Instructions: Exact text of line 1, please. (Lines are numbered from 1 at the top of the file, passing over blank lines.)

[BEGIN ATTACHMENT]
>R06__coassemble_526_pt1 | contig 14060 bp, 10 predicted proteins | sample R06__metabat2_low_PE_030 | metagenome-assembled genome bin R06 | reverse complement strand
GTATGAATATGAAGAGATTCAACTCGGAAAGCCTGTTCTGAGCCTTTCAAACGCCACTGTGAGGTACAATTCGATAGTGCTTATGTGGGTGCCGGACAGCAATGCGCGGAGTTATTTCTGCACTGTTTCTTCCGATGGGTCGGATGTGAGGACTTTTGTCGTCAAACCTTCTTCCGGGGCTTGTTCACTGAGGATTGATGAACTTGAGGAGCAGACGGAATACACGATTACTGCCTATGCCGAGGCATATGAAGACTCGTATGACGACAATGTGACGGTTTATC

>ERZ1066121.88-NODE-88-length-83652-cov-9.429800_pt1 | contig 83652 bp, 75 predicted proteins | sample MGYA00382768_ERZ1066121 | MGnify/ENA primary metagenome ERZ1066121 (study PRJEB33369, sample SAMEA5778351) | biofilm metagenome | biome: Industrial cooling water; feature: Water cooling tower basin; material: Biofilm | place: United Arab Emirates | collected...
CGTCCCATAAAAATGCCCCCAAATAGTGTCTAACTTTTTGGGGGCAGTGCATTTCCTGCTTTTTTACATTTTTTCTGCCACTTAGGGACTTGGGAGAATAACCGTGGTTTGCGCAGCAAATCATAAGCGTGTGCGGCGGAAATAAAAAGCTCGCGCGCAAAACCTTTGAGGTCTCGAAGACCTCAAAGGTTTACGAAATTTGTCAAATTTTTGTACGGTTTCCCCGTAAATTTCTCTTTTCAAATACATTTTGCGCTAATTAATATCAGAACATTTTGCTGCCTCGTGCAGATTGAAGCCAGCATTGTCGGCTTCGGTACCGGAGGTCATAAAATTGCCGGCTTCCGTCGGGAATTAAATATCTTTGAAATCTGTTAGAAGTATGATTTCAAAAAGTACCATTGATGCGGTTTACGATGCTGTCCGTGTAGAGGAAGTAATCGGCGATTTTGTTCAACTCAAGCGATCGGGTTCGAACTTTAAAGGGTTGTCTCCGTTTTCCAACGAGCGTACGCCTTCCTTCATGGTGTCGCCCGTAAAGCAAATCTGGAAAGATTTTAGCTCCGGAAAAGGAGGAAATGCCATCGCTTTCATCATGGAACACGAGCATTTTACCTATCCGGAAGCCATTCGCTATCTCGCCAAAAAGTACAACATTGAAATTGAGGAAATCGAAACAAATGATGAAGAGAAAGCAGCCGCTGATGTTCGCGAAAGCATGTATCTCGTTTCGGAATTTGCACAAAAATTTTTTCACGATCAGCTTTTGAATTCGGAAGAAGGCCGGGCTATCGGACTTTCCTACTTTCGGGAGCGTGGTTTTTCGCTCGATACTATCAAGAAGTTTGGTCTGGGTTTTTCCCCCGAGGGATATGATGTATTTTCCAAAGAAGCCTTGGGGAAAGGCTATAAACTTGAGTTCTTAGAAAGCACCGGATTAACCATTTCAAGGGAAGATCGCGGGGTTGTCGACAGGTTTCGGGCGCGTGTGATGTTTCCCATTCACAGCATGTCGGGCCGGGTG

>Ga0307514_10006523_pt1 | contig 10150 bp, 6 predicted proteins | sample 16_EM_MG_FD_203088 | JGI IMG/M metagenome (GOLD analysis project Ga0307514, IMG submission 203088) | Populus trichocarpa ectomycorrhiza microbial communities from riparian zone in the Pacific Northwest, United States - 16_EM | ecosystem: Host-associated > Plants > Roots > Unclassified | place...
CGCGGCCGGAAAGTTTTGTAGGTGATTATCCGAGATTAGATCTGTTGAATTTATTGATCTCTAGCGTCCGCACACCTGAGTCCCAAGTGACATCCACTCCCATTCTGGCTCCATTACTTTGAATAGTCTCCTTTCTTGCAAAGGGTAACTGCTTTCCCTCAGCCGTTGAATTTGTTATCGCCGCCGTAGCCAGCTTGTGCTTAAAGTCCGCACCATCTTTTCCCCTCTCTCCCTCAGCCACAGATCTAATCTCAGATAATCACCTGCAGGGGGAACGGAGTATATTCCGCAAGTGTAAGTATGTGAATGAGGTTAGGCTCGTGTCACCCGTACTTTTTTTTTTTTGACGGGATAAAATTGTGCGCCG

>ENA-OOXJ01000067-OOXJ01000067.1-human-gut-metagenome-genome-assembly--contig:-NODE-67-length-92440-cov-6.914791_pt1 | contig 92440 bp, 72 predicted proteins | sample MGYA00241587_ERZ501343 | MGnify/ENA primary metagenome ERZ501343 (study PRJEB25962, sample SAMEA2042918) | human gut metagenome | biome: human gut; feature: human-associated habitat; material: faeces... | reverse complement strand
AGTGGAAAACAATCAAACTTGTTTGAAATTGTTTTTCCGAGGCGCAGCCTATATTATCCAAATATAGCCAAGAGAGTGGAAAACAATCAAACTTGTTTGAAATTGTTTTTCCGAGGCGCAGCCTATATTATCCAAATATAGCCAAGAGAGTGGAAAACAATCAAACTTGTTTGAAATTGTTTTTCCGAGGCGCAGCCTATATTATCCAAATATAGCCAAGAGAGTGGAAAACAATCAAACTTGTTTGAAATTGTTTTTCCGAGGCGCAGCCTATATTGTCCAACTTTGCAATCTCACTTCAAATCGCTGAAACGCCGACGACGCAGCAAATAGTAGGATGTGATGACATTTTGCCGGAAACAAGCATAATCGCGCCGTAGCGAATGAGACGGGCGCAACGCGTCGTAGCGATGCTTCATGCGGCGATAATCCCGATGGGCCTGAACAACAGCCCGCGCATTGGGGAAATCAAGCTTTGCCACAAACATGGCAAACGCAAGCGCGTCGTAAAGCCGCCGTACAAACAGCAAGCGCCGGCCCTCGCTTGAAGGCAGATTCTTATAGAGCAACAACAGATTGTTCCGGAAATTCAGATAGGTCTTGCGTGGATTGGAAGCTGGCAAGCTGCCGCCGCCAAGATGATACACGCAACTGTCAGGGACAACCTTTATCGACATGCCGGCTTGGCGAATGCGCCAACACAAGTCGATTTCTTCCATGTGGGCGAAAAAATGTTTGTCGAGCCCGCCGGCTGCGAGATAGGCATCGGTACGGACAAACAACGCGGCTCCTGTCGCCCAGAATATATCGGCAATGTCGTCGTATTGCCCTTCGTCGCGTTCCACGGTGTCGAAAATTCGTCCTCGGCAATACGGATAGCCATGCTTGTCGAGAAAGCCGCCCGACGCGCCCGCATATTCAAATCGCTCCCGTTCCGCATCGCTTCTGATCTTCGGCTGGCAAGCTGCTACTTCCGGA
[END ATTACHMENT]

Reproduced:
>R06__coassemble_526_pt1 | contig 14060 bp, 10 predicted proteins | sample R06__metabat2_low_PE_030 | metagenome-assembled genome bin R06 | reverse complement strand